MOSFET getting hot?

Discussion in 'General Electronics Chat' started by MikeA, Oct 5, 2013.

  1. MikeA

    Thread Starter Member

    Jan 20, 2013
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    I have an IRF1404 in a circuit that is getting much warmer than it should in theory. The MOSFET is rated at 0.004 ohms Rds when on. With the gate driven at 5v, which is over the 4v max in the spec sheet, the MOSFET still gets very even with a small heatsink attached.

    Only about 3A @ 36V is going through it with a 100% duty cycle. So it's basically just on.

    watts = current^2 * resistance

    So it should be dissipating 0.036w, but it seems like much more, closer to 5w. :confused:
     
  2. MaxHeadRoom

    Expert

    Jul 18, 2013
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    Doesn't that Mosfet use +20v gate?
    According to the Spec sheet?
    Why not use a logic level gate type?
    Max.
     
  3. MikeA

    Thread Starter Member

    Jan 20, 2013
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    It is logic level, spec sheet says gate fully on between 2.0v min and 4.0v max.
     
  4. MaxHeadRoom

    Expert

    Jul 18, 2013
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    How come my IR sheet says 20v?
    No mention of logic level?
    Max.
     
  5. crutschow

    Expert

    Mar 14, 2008
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    If you are only 1V over the Vth maximum threshold voltage then it is not fully on. You need to look at the Vgs they use when they specify the ON resistance. For a standard MOSFET that's usually 10V. That's the Vgs you need for the MOSFET to be fully on.

    Or you need a logic level type MOSFET as Max suggested.
     
  6. wayneh

    Expert

    Sep 9, 2010
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    That's the threshold voltage, which is irrelevant. Take a look at figure 3 of the IR data sheet. Needs 10V.

    [referring to #3]
     
  7. tubeguy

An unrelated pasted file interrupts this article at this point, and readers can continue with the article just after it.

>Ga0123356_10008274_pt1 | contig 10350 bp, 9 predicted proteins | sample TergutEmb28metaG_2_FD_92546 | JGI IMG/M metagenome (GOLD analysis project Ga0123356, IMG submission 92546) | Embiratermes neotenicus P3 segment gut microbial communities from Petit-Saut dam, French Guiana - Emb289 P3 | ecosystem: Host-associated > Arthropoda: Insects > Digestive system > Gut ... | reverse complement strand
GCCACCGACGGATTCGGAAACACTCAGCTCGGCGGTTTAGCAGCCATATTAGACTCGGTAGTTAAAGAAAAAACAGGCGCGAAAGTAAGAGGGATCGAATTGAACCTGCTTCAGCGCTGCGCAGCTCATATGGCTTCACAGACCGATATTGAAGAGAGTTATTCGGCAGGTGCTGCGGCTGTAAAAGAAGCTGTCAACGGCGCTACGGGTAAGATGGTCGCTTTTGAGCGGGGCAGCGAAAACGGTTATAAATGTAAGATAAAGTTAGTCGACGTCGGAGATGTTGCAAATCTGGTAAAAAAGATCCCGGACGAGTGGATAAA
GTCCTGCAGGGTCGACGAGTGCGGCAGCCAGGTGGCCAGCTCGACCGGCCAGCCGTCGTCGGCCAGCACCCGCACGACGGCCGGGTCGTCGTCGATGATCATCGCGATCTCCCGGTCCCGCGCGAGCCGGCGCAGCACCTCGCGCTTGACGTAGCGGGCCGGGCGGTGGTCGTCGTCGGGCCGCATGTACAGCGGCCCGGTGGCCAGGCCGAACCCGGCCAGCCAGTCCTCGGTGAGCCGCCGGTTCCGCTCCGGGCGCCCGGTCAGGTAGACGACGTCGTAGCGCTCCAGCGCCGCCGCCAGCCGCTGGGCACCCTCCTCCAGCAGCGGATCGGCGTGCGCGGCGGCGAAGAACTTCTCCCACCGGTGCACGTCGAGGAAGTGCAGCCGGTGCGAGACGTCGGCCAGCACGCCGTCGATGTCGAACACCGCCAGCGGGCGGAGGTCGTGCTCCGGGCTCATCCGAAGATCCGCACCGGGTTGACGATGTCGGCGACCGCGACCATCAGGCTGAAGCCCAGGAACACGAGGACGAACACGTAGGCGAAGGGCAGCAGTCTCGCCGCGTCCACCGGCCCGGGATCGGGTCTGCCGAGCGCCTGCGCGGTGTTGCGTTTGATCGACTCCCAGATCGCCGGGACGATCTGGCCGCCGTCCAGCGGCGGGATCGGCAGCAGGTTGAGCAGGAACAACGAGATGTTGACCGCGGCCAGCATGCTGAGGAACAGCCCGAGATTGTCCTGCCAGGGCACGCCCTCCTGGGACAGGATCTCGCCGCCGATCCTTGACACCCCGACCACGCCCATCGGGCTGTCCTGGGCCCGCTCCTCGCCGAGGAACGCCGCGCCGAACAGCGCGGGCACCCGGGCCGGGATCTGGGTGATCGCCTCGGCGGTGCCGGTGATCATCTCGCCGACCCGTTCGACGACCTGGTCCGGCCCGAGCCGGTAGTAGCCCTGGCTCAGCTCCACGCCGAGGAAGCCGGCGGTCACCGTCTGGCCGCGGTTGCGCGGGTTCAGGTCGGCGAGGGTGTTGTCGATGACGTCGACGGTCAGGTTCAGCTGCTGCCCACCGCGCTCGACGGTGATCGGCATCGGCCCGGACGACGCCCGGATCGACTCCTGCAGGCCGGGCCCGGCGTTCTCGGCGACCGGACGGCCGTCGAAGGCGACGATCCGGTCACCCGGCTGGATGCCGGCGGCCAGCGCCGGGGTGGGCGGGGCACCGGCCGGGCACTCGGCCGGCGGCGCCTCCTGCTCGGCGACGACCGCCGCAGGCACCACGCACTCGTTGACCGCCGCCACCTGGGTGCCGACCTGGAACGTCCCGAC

Well-Known Member

    Nov 3, 2012
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    I agree with MAXHEADROOM. The data I see says 10v gate.

    Can you show us the spec you are using ?

    Me too slow :)
     
  8. MikeA

    Thread Starter Member

    Jan 20, 2013
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    I think I understand that I misunderstood what gate-threshold-voltage really implied. :D

    In figure(3) it does show 50-80A drain-to-source current @ 5v gate, but the on resistance is higher, hence the heat.

    Any recommendations for a cheap very low resistance logic level MOSFET that can switch 10A @ 36v with logic level? Or a website where such searching is even possible.
     
  9. MaxHeadRoom

    Expert

    Jul 18, 2013
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    Look at the International Rectifier site, the IRL 420/430's etc.
    Max.
     
  10. MikeA

    Thread Starter Member

    Jan 20, 2013
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    Appears like there is an IRL1404, which is a logic level version of IRF1404. IRL vs IRF, the L standing for logic level. That was easy. :D
     
  11. THE_RB

    AAC Fanatic!

    Feb 11, 2008
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    It's good practice to characterise power FETs.

    You had done most of the work already, by applying a fixed gate voltage and measuring the current (Ids).

    All you needed to do was measure the voltage (Vds) and you would have had all the info you needed regarding how well that FET saturated for the given gate voltage and drain current (and known its actual dissipation).

    You would also have seen how close it was to the datasheet "ideal" of 0.004 ohms.
     
  12. MikeA

    Thread Starter Member

    Jan 20, 2013
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    I measured 5.5v across drain-source on the MOSFET at 3A, 5.5v / 3A = 1.8ohms.

    So 3A^2 * 1.8 = 16.2w dissipated. Am I doing this right?:D
     
  13. crutschow

    Expert

    Mar 14, 2008
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    Yes, but you did it the hard way. You don't have to calculate the resistance to get the power. Since P = V*A = 5.5V * 3A = 16.5W (your calculation has a round-off error since R = 1.83333...Ω.)
     
  14. THE_RB

    AAC Fanatic!

    Feb 11, 2008
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    Yep, and that info (1.8 ohms) shows you the FET is not getting anywhere near enough gate voltage (Vgs) that it needs to turn on properly. :)

    If the gate voltage is higher the FET on-resistance (Rdson) is lower. Obviously to get the datasheet spec of 0.004 ohms Rdson they must have applied a much higher gate voltage than in your test.

    So at this point you either need to apply a much higher gate voltage, or change FET type to one like a logic-level FET that will turn on well at a lower gate voltage.
     
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